MILLERSVILLE, Pa., April 3 /PRNewswire/ -- How the bodies of the dead were handled after Hurricane Katrina hit the Gulf Coast last August will be the topic of research conducted by Dr. Henry W. Fischer III, director of the Center for Disaster Research and Education (CDRE) at Millersville University of Pennsylvania. Fischer received a $13,400 follow-up grant from the National Science Foundation (NSF) to conduct the research. His team will be in Louisiana and Mississippi April 23-29, 2006. "They continue to find bodies in the region," said Fischer. "When our team was in the Gulf Coast in October, the forensics people were overwhelmed. They're happy that we're coming back now." Fischer, along with Dr. Kathryn Gregoire, MU social work professor and CDRE research associate, and two MU students, Lynn Letukas and Joe Mellon, traveled to the Gulf Coast in October to help the emergency responders document what went well in their view, and what will be amended for the future. That same team will be responding this month to see how the mass fatalities were handled and continue to be handled. This builds on Fischer's work in Asia after the December 2004 Tsunami. At that time, Fischer received a $68,000 grant from the NSF to research the handling of bodies in Thailand, India and Sri Lanka. Fischer found that the Buddhist religion's custom of wrapping and burning the bodies was not abandoned as had been reported. "Prior to arriving in Thailand we heard reports of mass burials, and we even saw photographs of mass burials," said Fischer. "When we started our interviews with local people and they said they didn't have mass graves, we thought they were hiding something. It turns out there were never any mass burials and they didn't even think about that possibility." The information from Fischer's work in the Gulf Coast will be shared with the research community via a San Diego State University super computer. "The Gulf Coast is threatened by hurricanes on a regular basis," said Fischer. "We will help the emergency responders document what went well in their view, and what will be amended for the future. This is valuable information that will help others prepare for such events in the future."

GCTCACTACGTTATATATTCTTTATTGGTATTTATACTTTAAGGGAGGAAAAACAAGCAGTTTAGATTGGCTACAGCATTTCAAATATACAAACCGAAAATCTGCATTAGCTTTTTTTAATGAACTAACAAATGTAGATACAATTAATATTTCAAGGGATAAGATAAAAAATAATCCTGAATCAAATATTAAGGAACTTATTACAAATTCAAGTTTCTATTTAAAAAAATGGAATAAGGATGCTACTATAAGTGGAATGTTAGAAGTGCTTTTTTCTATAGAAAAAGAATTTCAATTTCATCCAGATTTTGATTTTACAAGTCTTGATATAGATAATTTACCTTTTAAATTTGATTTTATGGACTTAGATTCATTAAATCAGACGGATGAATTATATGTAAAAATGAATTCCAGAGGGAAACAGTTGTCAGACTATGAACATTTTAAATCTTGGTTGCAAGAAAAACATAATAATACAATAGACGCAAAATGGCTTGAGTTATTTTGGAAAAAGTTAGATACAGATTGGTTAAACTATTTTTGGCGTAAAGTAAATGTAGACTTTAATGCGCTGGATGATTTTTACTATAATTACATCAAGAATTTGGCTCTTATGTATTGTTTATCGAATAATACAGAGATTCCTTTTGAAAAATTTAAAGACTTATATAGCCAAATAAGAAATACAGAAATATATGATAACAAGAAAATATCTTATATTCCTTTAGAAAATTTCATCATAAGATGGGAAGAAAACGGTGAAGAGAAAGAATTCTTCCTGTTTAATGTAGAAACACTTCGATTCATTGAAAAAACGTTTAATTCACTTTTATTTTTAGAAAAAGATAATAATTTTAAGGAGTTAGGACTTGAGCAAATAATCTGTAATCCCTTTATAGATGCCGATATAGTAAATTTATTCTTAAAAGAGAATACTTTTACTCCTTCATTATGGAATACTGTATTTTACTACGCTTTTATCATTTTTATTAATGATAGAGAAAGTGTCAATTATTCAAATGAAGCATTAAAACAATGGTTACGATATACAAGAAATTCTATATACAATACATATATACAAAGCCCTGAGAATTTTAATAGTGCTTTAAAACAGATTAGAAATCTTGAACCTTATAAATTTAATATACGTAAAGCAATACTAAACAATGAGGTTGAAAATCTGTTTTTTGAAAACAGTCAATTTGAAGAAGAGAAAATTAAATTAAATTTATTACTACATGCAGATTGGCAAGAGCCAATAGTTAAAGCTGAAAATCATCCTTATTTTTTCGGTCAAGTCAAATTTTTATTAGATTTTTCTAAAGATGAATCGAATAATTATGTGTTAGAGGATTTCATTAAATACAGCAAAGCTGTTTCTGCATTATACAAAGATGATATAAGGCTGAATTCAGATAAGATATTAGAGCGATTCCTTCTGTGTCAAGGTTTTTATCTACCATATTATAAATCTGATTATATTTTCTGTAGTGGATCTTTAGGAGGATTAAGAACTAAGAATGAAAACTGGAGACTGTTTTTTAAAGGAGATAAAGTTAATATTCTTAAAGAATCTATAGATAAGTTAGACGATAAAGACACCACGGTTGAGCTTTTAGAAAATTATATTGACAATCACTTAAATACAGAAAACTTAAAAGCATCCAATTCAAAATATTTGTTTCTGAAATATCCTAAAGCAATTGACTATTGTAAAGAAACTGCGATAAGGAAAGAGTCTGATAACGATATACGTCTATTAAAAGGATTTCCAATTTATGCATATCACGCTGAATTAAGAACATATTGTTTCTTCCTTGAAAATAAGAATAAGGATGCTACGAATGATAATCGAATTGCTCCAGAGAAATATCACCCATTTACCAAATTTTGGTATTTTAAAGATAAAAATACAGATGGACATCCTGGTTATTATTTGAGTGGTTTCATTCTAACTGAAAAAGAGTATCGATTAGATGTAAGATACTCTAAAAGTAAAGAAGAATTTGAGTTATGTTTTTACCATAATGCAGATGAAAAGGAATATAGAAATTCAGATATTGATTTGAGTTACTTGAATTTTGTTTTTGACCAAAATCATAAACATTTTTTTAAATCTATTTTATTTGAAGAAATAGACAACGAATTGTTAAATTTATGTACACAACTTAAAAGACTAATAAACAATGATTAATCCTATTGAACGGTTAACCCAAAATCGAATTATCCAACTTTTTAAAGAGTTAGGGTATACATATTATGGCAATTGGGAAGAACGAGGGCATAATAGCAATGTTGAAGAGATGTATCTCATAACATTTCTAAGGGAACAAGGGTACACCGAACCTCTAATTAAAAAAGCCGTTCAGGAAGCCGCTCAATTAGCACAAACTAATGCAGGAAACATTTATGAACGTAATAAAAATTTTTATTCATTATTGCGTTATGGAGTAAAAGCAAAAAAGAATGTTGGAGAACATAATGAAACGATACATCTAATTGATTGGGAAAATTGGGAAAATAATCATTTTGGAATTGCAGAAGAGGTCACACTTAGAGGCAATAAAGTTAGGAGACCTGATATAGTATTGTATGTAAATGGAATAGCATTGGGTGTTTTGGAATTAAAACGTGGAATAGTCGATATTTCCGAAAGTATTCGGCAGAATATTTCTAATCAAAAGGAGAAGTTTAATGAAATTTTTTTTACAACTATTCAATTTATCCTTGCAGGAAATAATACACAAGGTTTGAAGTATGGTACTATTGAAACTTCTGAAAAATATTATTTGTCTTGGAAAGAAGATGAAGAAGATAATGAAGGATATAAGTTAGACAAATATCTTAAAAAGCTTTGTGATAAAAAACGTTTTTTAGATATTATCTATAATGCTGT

SOURCE Millersville University